Young volunteer rescuers spring into action during climate disasters
by Naushad Ali Husein
Shahjadi Begum woke up at 1 a.m. to find the river roaring through her veranda.
Before going to sleep, she had organised her things so that she could easily move out if she had to. But now there was no time to move anything. The ferocity of the river’s current had taken her by surprise. Pillars and walls were already beginning to cave in.
Desperate, she called the nearest disaster volunteer, Meher Zaman. He swam across and helped move her to an adjacent house which was on higher ground. With another member of his team, he tried to salvage what he could of Shahjadi’s possessions.
“We saved the roof of the house, a few pillars, and dismantled the tube well,” he says.
Everything else was doomed. Within an hour, Shahjadi recalls, there was no trace of her home. “Luckily I had left my infant daughter at my mother-in-law’s house, or else she might have perished that night.”
Shahjadi’s village, Sardarpara, is part of the river. This landscape is known as the ‘char,’ made up of sand banks deposited by the river.
Every year between July and September, the river swells dangerously. Within the river, and outside the protection of embankments, the char areas are particularly vulnerable to floods and other natural disasters. Once every few years, an especially terrible flood wreaks havoc there.
2019 was such a year. More generally, 2019 has been a year of intensifying climate disasters, and a harrowing one if seen as an indication of things to come. Last week some 26 people died and hundreds of thousands – or millions, according to some estimates – were evacuated in the second catastrophic storm to hit Bangladesh this year.
A decade ago, Friendship began to organize local communities in vulnerable areas to build their resilience to climate crises.
Each of the 40 villages on the chars and in coastal areas where Friendship’s Community Initiated Disaster Risk Reduction program is active has a Friendship Disaster Management Committee (FDMC), composed of mostly women, and a few men, from a cross-section of socioeconomic backgrounds.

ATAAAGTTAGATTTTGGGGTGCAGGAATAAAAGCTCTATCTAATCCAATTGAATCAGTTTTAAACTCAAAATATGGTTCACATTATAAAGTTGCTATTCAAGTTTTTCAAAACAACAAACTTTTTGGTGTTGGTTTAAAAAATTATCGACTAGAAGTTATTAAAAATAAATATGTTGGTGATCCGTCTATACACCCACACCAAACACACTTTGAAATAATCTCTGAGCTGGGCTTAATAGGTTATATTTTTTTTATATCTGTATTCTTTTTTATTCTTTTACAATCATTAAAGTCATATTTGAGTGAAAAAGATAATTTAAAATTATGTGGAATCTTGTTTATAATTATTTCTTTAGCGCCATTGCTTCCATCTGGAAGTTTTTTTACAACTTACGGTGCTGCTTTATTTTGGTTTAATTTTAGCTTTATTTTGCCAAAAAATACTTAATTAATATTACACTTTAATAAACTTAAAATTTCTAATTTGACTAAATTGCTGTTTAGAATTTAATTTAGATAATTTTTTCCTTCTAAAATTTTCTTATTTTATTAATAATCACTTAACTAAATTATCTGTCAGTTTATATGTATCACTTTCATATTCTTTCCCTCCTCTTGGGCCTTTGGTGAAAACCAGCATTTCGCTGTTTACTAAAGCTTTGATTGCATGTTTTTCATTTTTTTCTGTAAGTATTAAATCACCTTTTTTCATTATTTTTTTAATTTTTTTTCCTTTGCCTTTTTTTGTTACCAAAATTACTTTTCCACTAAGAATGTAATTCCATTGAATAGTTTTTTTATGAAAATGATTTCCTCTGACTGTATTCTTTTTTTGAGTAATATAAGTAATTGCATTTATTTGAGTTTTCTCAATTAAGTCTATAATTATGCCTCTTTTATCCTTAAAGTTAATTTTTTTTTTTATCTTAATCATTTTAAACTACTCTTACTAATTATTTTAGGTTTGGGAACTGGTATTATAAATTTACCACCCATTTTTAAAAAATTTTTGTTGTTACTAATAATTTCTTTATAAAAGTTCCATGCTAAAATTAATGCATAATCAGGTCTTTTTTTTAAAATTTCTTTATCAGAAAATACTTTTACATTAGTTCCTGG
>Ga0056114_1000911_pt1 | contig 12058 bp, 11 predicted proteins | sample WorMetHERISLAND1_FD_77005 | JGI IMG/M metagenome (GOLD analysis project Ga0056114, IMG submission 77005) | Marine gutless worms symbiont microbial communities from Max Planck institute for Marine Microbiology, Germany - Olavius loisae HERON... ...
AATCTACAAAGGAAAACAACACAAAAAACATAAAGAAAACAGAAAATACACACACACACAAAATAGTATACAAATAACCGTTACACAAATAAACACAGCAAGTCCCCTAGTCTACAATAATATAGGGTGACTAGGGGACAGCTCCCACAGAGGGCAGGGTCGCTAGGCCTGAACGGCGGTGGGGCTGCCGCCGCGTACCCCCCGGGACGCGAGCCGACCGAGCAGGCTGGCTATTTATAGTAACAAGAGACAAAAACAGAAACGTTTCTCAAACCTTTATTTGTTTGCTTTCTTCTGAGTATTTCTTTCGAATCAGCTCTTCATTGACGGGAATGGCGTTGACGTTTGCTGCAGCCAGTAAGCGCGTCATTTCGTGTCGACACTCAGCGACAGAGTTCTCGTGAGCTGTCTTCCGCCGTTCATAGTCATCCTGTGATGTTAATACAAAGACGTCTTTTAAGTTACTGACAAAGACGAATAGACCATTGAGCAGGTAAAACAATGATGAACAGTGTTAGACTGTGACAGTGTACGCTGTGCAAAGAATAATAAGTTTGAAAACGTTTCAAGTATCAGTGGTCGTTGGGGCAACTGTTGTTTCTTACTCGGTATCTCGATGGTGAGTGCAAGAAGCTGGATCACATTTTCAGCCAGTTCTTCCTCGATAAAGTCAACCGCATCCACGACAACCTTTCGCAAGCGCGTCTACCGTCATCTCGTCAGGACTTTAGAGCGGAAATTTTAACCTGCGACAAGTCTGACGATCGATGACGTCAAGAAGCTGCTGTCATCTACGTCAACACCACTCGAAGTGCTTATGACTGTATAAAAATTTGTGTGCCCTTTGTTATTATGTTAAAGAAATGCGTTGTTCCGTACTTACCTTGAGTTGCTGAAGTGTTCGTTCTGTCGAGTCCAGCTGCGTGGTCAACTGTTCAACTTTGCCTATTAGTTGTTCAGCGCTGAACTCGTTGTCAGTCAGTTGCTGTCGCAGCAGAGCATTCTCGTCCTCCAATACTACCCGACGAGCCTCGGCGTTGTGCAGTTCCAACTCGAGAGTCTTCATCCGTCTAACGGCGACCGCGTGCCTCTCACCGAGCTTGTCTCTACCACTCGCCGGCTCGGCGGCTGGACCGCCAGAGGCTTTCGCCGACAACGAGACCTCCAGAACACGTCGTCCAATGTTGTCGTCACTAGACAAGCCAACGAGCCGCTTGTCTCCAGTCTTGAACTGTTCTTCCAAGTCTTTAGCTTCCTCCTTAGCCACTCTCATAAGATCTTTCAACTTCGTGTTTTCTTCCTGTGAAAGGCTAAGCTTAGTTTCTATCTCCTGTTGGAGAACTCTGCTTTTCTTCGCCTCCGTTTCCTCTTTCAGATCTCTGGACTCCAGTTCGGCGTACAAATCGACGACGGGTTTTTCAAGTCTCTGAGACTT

Before disaster strikes, the committee maps the most vulnerable households, including low-lying ones, and those with elderly, sick or disabled residents. The committee also identifies shelters or other kinds of safe places where people can be moved to.
Each of these villages also has a team of Friendship Disaster Volunteers like Meher. They are instructed on what to do during a crisis, who to call, and how to conduct search and rescue operations. During this flood, volunteers worked in teams of ten—five men and five women—to rescue people and their possessions.
“My husband and I both completely panicked,” says Shahjadi. “If Meher Zaman had not come by, I don’t know what would have happened.”
Nineteen-year-old volunteer Molida, in Goynar Potol Char, was spurred to action when she realised children and sick and disabled people in her area were in danger. She rescued 45 vulnerable people on a raft made of banana trees.
As a trained member of the volunteer team, she knew what she was supposed to do, says Molida. She never hesitated, even though a woman would never have been expected to do what she did.
Disaster volunteers weren’t the only heroes. Villagers with crucial resources joined in to help their neighbours. Farmer Mohammed Shawkaruddin was able to salvage his crops by prematurely harvesting his paddy fields with his boats. When the flood got worse, he used his boats to rescue people in danger, sacrificing his livestock.
There are 15 boats in the village, says Meher, and every last one was being used to ferry endangered people and their possessions to safety. During a crisis it doesn’t matter who the boat belongs to. Over centuries of dealing with such disasters, people have learnt to value community needs over individual interests.
Dry land was another key resource. Every home that remained above water during the flood hosted at least four to five evacuated families. Shahjadi, who sought shelter in her neighbour’s house, says that, “For two nights, they barely had enough space to lie down.”
Rehana Begum, a member of the Friendship Disaster Management Committee in her village, Notorkandi, hosted several families in her home. This time of the year, everyone makes certain preparations for flooding, she said. They had stocked up on dry food and stove fuel—some even brought portable mud stoves with them. Those with less at their disposal were helped by others.
As Shahjadi Begum recalls the flood, she is seated in front of a new home. This one has prefabricated concrete pillars. It’s sturdier than her old house, but a few strong people with spanners can dismantle it within minutes, and load it onto a boat.
The new home has left her with a debt that Shahjadi and her husband will struggle to pay off. But she now has a base, and is a little better prepared for the struggles she faces.